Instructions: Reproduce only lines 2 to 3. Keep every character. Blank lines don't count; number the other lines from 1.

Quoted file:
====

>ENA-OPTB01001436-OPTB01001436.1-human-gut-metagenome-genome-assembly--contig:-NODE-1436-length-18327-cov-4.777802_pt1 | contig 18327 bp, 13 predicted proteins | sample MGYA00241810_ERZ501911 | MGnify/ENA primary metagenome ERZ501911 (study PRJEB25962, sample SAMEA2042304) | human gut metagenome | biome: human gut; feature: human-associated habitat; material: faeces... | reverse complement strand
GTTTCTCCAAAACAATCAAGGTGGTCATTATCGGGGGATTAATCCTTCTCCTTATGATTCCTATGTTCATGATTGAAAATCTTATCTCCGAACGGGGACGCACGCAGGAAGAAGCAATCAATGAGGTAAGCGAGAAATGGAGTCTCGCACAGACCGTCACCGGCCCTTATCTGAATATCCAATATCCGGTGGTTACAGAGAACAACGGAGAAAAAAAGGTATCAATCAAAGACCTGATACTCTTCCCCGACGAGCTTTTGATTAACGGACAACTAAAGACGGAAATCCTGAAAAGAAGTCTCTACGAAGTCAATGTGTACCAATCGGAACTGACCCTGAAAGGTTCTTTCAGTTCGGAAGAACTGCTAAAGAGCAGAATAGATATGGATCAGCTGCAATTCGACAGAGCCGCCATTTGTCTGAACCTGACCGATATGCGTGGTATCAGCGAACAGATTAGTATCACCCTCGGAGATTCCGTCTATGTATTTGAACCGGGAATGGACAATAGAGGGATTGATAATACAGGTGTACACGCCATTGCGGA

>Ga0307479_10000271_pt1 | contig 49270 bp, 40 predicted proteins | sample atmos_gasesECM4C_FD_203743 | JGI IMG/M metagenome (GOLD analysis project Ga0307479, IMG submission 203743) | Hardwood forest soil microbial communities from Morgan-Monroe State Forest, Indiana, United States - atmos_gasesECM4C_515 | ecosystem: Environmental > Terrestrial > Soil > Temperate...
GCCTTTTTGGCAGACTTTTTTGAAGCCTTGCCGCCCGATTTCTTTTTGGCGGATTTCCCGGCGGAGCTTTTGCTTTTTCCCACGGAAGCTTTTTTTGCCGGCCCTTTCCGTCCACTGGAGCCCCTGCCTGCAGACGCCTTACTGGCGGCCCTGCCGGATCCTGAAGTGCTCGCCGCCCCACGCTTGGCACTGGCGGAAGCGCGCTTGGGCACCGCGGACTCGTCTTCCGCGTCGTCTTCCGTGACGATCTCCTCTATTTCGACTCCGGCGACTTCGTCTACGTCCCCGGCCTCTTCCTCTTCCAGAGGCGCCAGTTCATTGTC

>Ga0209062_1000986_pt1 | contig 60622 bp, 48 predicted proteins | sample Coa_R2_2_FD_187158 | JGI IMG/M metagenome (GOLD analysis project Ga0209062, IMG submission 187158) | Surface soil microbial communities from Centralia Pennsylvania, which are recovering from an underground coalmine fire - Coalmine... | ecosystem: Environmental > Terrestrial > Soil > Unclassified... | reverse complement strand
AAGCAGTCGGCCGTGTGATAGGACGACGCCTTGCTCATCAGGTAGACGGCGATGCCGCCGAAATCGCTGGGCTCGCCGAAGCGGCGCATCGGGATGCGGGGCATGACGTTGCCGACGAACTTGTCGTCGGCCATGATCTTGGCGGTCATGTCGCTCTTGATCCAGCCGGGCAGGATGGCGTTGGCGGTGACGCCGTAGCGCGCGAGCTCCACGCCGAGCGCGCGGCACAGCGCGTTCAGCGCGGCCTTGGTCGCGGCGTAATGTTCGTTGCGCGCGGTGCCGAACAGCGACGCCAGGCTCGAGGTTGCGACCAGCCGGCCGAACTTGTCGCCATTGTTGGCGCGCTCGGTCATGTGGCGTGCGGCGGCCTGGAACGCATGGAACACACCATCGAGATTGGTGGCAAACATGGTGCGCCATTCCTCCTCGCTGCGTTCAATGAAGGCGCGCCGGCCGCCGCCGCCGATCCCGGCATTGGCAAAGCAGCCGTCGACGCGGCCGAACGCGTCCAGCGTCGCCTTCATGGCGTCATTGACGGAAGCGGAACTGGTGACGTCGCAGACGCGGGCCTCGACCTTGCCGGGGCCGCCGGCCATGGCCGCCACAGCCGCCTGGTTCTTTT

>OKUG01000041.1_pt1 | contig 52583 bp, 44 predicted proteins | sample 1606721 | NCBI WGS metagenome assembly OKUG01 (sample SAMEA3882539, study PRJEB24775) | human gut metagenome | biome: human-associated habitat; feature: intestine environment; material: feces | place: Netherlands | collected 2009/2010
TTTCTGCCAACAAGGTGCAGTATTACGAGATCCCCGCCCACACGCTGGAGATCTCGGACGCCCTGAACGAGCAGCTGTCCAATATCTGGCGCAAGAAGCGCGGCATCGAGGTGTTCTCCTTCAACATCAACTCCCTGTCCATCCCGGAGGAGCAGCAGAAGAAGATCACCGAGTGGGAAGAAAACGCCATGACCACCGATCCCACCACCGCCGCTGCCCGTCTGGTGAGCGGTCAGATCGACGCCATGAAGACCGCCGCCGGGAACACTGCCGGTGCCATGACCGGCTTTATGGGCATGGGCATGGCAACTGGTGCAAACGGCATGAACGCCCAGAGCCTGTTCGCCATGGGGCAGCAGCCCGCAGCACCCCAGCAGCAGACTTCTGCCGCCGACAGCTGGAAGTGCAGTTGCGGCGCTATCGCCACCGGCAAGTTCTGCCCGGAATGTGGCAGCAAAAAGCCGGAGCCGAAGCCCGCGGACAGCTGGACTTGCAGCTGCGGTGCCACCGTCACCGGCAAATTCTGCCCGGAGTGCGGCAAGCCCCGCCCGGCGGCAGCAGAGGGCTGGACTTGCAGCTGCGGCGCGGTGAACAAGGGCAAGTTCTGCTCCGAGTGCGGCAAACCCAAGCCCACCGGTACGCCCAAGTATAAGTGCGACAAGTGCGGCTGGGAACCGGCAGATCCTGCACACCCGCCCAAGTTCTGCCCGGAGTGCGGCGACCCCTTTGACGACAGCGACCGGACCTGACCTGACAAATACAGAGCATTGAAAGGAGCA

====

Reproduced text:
GTTTCTCCAAAACAATCAAGGTGGTCATTATCGGGGGATTAATCCTTCTCCTTATGATTCCTATGTTCATGATTGAAAATCTTATCTCCGAACGGGGACGCACGCAGGAAGAAGCAATCAATGAGGTAAGCGAGAAATGGAGTCTCGCACAGACCGTCACCGGCCCTTATCTGAATATCCAATATCCGGTGGTTACAGAGAACAACGGAGAAAAAAAGGTATCAATCAAAGACCTGATACTCTTCCCCGACGAGCTTTTGATTAACGGACAACTAAAGACGGAAATCCTGAAAAGAAGTCTCTACGAAGTCAATGTGTACCAATCGGAACTGACCCTGAAAGGTTCTTTCAGTTCGGAAGAACTGCTAAAGAGCAGAATAGATATGGATCAGCTGCAATTCGACAGAGCCGCCATTTGTCTGAACCTGACCGATATGCGTGGTATCAGCGAACAGATTAGTATCACCCTCGGAGATTCCGTCTATGTATTTGAACCGGGAATGGACAATAGAGGGATTGATAATACAGGTGTACACGCCATTGCGGA

>Ga0307479_10000271_pt1 | contig 49270 bp, 40 predicted proteins | sample atmos_gasesECM4C_FD_203743 | JGI IMG/M metagenome (GOLD analysis project Ga0307479, IMG submission 203743) | Hardwood forest soil microbial communities from Morgan-Monroe State Forest, Indiana, United States - atmos_gasesECM4C_515 | ecosystem: Environmental > Terrestrial > Soil > Temperate...